Here are the Bookish staff’s personal weekend reading recommendations; have you read any of them? Tell us in the comments what you’ll be reading this weekend! If you’re still looking for some inspiration, check out our Fall Previews for a look at the best books of the season.
I’m reading the monolithic new novel by Paul Auster, 4321. It’s the life story of one Archie Ferguson—but set across four different parallel realities. The subtle changes effected by seemingly insignificant events are brilliantly handled, and the writing is as deft and clever as one would expect from the author of The New York Trilogy and The Brooklyn Follies. —Stuart
I recently finished reading Spinster by Kate Bolick. I seem to be on a nonfiction kick! This book helped crystallize a lot of things I’ve been feeling about being a single professional in my 30s. Bolick gave a voice to both the pride I feel in my continued focus on my own goals, lifestyle, and freedom, and the desire to have a partner and a family, and how that desire may stem from expectations and pressure from society. This book is a mix of personal narrative and history, exposing the reader to women from as far back as a century ago, who chose their own paths (which did sometimes lead to marriage, even if it came later than “normal”). I recommend Spinster for everyone—not just single women, but married women, divorced women, and men, too! It offers great insight into the female experience. —Kristina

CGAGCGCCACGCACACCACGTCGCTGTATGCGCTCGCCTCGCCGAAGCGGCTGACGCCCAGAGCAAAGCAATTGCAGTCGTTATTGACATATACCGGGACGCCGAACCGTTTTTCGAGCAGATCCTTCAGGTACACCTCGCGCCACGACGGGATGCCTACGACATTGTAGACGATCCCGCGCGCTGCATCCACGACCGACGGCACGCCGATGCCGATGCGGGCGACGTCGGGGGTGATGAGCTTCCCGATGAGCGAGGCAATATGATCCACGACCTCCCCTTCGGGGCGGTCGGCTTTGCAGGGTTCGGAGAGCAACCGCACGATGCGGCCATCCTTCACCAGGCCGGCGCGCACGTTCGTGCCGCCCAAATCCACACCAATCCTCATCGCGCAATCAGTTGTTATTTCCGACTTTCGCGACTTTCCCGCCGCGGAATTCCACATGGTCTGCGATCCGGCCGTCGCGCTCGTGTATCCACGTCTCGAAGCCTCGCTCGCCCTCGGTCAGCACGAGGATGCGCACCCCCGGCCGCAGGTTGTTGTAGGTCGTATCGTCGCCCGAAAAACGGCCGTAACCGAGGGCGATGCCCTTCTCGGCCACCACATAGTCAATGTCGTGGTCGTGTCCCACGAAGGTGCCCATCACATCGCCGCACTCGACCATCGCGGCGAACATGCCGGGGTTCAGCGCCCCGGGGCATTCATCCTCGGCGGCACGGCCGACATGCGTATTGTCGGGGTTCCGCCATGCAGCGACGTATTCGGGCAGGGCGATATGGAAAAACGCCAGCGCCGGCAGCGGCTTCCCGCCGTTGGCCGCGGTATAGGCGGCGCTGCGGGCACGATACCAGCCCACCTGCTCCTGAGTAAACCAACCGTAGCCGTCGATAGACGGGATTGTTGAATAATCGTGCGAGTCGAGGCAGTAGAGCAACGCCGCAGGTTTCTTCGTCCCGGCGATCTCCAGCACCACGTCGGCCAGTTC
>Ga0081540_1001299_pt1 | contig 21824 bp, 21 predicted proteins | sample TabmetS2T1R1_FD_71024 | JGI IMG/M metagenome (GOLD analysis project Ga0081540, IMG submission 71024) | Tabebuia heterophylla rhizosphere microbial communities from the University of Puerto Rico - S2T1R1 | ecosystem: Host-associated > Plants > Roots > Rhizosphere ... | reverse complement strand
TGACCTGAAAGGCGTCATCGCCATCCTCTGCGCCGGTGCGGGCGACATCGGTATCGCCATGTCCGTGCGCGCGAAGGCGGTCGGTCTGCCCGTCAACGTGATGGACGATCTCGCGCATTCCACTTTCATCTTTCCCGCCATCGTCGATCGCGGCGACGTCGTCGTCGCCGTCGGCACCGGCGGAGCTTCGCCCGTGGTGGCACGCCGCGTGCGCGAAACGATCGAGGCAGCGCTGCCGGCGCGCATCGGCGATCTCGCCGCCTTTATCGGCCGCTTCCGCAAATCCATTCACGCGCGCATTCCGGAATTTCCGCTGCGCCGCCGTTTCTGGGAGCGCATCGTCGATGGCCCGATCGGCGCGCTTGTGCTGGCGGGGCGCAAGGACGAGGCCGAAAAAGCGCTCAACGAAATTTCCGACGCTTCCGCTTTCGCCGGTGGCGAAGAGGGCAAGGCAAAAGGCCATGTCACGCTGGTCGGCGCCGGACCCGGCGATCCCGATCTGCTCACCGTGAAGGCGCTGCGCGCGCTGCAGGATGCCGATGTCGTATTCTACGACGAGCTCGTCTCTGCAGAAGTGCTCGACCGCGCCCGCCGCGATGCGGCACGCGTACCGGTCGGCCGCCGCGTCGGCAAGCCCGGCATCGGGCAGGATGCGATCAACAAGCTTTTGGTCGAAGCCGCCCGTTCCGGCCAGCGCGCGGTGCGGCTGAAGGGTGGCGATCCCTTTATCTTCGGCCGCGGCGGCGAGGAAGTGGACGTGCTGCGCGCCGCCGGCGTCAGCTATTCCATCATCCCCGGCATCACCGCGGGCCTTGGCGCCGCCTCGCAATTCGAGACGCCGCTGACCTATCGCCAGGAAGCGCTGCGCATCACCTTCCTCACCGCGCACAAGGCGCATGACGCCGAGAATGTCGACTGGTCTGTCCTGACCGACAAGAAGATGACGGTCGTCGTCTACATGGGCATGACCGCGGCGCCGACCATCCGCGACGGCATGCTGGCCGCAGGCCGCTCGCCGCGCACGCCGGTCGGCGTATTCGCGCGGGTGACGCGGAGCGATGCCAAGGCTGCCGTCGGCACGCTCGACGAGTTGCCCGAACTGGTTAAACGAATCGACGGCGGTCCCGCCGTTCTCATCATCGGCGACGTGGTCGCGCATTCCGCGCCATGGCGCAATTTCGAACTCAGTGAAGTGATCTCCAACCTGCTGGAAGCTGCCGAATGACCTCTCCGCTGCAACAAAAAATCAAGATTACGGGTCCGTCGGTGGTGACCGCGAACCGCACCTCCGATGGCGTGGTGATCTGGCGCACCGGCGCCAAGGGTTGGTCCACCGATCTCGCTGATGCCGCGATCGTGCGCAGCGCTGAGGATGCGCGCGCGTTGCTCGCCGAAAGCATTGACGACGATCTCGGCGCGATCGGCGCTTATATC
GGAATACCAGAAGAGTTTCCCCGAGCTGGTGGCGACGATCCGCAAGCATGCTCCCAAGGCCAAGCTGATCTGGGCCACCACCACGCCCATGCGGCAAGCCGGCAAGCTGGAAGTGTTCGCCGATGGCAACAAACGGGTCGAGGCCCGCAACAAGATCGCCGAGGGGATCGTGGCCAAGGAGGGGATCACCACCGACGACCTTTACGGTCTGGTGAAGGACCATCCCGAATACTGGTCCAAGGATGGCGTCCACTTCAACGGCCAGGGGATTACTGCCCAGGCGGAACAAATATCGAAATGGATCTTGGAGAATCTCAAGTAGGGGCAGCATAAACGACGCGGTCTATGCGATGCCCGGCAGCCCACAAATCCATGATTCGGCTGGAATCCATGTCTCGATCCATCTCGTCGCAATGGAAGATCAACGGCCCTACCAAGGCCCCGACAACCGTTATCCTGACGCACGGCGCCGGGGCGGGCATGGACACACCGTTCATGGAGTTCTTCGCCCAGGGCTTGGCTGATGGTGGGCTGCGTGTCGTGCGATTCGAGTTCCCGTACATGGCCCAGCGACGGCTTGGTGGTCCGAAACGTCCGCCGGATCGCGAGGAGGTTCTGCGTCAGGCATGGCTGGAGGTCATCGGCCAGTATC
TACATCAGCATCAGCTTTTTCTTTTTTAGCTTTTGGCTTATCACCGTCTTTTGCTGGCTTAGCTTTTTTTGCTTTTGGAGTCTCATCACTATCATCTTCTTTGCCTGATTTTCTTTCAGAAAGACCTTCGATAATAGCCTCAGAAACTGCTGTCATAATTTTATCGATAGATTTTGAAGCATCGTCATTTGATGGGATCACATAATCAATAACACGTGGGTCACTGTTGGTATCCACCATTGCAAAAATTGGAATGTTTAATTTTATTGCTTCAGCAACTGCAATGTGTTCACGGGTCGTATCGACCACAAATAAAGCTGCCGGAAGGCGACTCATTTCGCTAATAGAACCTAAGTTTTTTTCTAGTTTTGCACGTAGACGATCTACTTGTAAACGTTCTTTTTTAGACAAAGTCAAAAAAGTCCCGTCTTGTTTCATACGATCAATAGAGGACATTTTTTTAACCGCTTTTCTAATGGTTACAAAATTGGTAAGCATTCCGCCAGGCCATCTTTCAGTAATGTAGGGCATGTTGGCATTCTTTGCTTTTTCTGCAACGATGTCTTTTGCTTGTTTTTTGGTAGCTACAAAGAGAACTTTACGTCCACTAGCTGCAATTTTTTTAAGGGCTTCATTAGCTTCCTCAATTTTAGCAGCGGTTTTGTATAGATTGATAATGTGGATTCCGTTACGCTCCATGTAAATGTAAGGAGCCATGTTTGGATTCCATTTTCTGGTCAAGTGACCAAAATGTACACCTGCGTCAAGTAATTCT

This week I began reading Big Magic: Creative Living Beyond Fear by Elizabeth Gilbert. What Gilbert means by creative living is something broader than what we might typically think of. In fact, Gilbert describes it as “living a life that is driven more strongly by curiosity than by fear,” which is a concept I can completely embrace (and often do). This book is an easy, a joyful read so far, offering me just exactly what I needed at the moment, which is a reason to keep trying, to continue to try to strive for courage, both on the page and off it. It also led me to seek out the work of poet Jack Gilbert, which is a gift in itself. —Myf
Have you ever wondered why things in your home are the way they are? When did second stories become the norm and what exactly is a “scullery”? Bill Bryson once again makes the mundane hilarious in this fascinating look at the evolution of housing, with lots of asides on the missteps made along the way. I’m savoring every page and love the copious photographs —definitely treat yourself to the illustrated edition! —Annie
I’m reading Rising Tide, which is about the far-reaching implications of the Great Mississippi Flood of 1927. This flood submerged thousands upon thousands of square miles of land under 30 feet of water, shaping Americans’ attitudes about the Mississippi for decades to come. At the heart of this book is a gripping man-versus-nature struggle, and a tale how humans interact with their natural environment and how a crisis changes those interactions. I’m totally fascinated. —Elizabeth
This Was a Man is the last book in Jeffrey Archer‘s Clifton Chronicles series. By nature, I am a leisurely reader. My family polishes books off faster than I read chapters. I am fine with that. I rush everywhere else in life. But, last winter while lounging on a beach in the Caribbean, I polished off all five Clifton Chronicles books in a single vacation. This is epic for me as I rarely sit still, and normally only finish one or two books on a trip. True to form, this book starts off with a blockbuster revelation. I am only barely through the prologue and chapter one, but it owns me. The timing is good as I could really use a distraction! I remain hooked on Jeffrey Archer’s plots, which is no surprise as Kane and Able was one of my early reads decades ago that sparked my passion for books. —Doug